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Leicester Pensioners Lose £27,000 After Falling Victim to Courier Fraud

A warning has been issued after three elderly people in Leicester were targeted by fraudsters pretending to be police officers.

The victims have lost more than £27,000 as a result of offences commonly known as courier fraud. All three instances have happened over the past week.

Leicester Time: Leicester Pensioners Lose £27,000 After Falling Victim to Courier Fraud
Picture: Crimestoppers

Between Tuesday and Wednesday last week (20-21 June) a 79-year-old man from Oadby was contacted by someone claiming to be a police officer from a station in the South of the country.  The caller claimed they were investigating counterfeit currency at the victim’s bank and needed him to withdraw cash to check the serial numbers.  Over two days a total of £9000 was collected from the victim by the suspects.

Last Thursday (22 June) a 72-year-old man from the Belgrave area was contacted by someone claiming to be a police officer investigating fraudulent activity on the victim’s bank account. The victim was suspicious of the call and visited his local bank and reported what had happened.  No money was lost.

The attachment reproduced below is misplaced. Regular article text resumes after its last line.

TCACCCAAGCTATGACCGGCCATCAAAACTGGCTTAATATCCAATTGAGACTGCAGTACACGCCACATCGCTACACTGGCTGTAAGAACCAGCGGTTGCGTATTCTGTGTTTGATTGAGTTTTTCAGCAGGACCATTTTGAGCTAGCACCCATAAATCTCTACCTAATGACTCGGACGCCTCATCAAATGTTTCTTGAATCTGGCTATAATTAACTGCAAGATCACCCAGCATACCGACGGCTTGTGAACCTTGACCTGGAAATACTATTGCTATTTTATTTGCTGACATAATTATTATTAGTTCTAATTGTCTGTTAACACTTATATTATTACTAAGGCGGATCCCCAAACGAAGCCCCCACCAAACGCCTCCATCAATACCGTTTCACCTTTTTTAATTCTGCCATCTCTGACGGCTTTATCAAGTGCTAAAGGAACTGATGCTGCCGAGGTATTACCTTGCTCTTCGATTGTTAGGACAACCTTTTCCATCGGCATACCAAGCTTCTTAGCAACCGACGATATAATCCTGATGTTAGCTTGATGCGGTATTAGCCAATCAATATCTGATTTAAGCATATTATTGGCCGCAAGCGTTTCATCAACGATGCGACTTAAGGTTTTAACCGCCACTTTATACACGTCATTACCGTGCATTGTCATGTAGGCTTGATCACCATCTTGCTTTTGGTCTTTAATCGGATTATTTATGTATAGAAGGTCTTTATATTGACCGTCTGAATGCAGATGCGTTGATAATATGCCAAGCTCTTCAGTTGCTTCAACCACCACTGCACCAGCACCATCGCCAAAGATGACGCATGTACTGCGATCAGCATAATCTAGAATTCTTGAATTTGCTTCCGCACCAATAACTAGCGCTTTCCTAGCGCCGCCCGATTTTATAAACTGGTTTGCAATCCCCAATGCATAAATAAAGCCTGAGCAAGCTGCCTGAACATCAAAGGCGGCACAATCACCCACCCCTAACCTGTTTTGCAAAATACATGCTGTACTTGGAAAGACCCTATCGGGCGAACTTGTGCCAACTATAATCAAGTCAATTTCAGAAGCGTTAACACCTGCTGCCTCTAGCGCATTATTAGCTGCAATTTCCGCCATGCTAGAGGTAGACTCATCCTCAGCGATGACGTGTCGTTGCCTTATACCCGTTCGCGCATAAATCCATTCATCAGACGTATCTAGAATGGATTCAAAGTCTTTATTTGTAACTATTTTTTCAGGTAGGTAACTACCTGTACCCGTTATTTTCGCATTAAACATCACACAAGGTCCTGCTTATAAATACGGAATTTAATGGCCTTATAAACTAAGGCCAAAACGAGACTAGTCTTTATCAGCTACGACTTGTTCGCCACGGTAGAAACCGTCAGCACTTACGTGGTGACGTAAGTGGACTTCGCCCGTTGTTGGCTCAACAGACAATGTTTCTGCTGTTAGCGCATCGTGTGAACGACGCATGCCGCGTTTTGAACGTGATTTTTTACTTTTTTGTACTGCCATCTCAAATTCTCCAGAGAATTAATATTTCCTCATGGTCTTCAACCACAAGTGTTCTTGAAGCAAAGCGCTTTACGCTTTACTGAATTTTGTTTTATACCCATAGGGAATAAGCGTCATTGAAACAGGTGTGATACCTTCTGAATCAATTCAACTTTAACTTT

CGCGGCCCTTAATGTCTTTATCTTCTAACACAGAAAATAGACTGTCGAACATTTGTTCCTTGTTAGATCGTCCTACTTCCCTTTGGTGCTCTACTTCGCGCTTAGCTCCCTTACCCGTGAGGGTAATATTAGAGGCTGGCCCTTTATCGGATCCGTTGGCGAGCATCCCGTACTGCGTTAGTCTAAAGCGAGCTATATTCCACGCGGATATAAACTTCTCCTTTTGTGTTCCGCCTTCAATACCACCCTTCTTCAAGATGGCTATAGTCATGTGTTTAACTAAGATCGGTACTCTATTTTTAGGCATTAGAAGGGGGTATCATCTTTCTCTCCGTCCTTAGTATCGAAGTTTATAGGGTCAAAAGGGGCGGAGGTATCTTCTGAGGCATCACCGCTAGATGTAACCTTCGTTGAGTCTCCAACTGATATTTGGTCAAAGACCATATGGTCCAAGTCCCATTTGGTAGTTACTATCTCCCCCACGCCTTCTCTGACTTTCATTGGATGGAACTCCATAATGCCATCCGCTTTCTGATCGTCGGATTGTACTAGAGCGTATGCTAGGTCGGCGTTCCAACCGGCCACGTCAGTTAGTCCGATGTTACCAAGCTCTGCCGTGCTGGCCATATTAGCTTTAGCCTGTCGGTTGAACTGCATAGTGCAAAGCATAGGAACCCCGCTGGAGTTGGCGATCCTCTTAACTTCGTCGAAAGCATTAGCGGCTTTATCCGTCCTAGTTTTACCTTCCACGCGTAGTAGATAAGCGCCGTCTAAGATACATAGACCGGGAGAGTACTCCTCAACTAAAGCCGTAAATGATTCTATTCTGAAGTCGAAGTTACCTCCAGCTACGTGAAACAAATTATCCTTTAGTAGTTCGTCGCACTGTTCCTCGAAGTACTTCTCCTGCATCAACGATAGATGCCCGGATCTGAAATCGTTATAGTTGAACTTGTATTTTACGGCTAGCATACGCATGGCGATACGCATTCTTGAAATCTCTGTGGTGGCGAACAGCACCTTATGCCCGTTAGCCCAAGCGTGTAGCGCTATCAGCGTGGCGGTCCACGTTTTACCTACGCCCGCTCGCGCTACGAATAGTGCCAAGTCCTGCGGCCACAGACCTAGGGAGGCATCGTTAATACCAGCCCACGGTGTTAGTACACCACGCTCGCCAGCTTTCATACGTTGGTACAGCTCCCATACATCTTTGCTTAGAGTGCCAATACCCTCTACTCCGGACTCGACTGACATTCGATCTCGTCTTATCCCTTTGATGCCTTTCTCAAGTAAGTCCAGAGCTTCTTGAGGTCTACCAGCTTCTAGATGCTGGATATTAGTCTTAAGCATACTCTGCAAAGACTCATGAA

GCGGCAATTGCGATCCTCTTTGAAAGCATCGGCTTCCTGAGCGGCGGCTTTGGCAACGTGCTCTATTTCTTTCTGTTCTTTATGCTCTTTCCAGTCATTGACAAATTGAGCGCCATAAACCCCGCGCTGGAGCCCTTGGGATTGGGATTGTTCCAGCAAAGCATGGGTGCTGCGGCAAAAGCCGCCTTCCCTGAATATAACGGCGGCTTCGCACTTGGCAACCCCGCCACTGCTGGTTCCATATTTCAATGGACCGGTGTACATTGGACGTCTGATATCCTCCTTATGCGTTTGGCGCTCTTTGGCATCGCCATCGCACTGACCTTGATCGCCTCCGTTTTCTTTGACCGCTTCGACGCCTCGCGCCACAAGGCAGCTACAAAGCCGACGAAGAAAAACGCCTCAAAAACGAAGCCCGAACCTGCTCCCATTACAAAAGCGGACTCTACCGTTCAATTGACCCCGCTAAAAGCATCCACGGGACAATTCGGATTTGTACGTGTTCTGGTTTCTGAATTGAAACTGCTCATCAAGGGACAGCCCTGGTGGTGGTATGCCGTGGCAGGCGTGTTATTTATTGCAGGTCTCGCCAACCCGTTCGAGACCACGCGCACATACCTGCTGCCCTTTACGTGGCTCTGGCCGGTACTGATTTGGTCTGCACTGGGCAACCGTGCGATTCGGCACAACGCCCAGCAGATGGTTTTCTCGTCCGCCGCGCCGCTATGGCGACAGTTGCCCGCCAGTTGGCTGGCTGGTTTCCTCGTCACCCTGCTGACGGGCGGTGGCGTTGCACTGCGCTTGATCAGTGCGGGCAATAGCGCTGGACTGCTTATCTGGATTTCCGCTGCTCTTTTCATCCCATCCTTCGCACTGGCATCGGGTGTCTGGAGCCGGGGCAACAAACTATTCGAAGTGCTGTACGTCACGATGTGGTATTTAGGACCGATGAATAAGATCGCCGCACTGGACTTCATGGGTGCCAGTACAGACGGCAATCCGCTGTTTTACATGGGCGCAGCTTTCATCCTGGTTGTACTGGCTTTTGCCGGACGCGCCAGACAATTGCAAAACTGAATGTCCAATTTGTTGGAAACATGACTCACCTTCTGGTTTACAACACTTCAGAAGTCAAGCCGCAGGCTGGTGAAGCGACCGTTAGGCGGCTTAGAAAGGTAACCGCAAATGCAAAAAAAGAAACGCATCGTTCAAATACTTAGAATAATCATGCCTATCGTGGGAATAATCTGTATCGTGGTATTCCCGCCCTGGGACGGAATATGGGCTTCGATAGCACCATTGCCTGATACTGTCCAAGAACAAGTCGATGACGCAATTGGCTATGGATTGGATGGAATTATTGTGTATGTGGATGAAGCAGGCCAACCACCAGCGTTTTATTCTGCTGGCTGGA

A third incident was reported on Sunday (25 June), a 74-year-old woman from the Clarendon Park area was contacted on Friday (23 June) by someone claiming to be a police officer.  He claimed they were investigating counterfeit currency and asked the victim to purchase some Euros so they could check them.  Over two days more than £18,000 worth of Euros was collected from the victim’s home address.

Nicole McIntyre from Leicestershire Police’s economic crime unit, said: “It’s very worrying that two of the three victims have lost so much money.

“This type of offence is of great concern to us. Suspects are targeting elderly or vulnerable people. They sound genuine and gain the trust of the victims.

“The police or banks would not contact people in this way. If you get a call like this hang up. If you need to contact your bank to check wait five minutes as fraudsters can stay on the line even after you have hung up, or use a different line altogether. Your bank cards are yours and never let them be used by others.

“We are asking people to remain vigilant. If you have elderly neighbours or relatives who don’t access our website or social media sites please advise them of these incidents.

“Telephone companies can assist with call blocking technology to help restrict these types of calls. We would recommend that people talk this through with their vulnerable or elderly family and friends to help prevent this activity.

“At times the fraudsters use local taxi firms to transport potential victims to their banks. We would ask taxi companies to be mindful of this and if they have any suspicions to contact the police immediately.”

Further advice about the scam can be found at and the steps people can take to protect themselves.